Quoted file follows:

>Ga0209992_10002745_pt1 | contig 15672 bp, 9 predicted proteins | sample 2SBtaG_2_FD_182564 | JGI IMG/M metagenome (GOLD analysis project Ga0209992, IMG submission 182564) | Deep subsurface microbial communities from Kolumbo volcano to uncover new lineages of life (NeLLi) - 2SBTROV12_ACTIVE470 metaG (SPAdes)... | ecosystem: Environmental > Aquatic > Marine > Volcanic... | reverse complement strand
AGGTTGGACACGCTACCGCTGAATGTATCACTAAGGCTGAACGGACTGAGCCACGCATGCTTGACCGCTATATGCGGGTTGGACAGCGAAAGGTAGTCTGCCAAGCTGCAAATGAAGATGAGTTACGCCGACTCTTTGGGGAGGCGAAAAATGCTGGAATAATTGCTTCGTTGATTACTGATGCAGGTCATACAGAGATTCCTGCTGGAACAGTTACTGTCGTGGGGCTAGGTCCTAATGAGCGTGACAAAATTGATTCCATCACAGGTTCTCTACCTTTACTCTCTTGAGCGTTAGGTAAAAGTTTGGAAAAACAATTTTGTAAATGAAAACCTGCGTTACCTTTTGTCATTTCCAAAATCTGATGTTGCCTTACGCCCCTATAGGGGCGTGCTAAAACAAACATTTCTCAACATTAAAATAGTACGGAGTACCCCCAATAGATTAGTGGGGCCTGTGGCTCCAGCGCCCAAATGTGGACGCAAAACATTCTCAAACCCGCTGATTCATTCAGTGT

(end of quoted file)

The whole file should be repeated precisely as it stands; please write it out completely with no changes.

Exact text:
>Ga0209992_10002745_pt1 | contig 15672 bp, 9 predicted proteins | sample 2SBtaG_2_FD_182564 | JGI IMG/M metagenome (GOLD analysis project Ga0209992, IMG submission 182564) | Deep subsurface microbial communities from Kolumbo volcano to uncover new lineages of life (NeLLi) - 2SBTROV12_ACTIVE470 metaG (SPAdes)... | ecosystem: Environmental > Aquatic > Marine > Volcanic... | reverse complement strand
AGGTTGGACACGCTACCGCTGAATGTATCACTAAGGCTGAACGGACTGAGCCACGCATGCTTGACCGCTATATGCGGGTTGGACAGCGAAAGGTAGTCTGCCAAGCTGCAAATGAAGATGAGTTACGCCGACTCTTTGGGGAGGCGAAAAATGCTGGAATAATTGCTTCGTTGATTACTGATGCAGGTCATACAGAGATTCCTGCTGGAACAGTTACTGTCGTGGGGCTAGGTCCTAATGAGCGTGACAAAATTGATTCCATCACAGGTTCTCTACCTTTACTCTCTTGAGCGTTAGGTAAAAGTTTGGAAAAACAATTTTGTAAATGAAAACCTGCGTTACCTTTTGTCATTTCCAAAATCTGATGTTGCCTTACGCCCCTATAGGGGCGTGCTAAAACAAACATTTCTCAACATTAAAATAGTACGGAGTACCCCCAATAGATTAGTGGGGCCTGTGGCTCCAGCGCCCAAATGTGGACGCAAAACATTCTCAAACCCGCTGATTCATTCAGTGT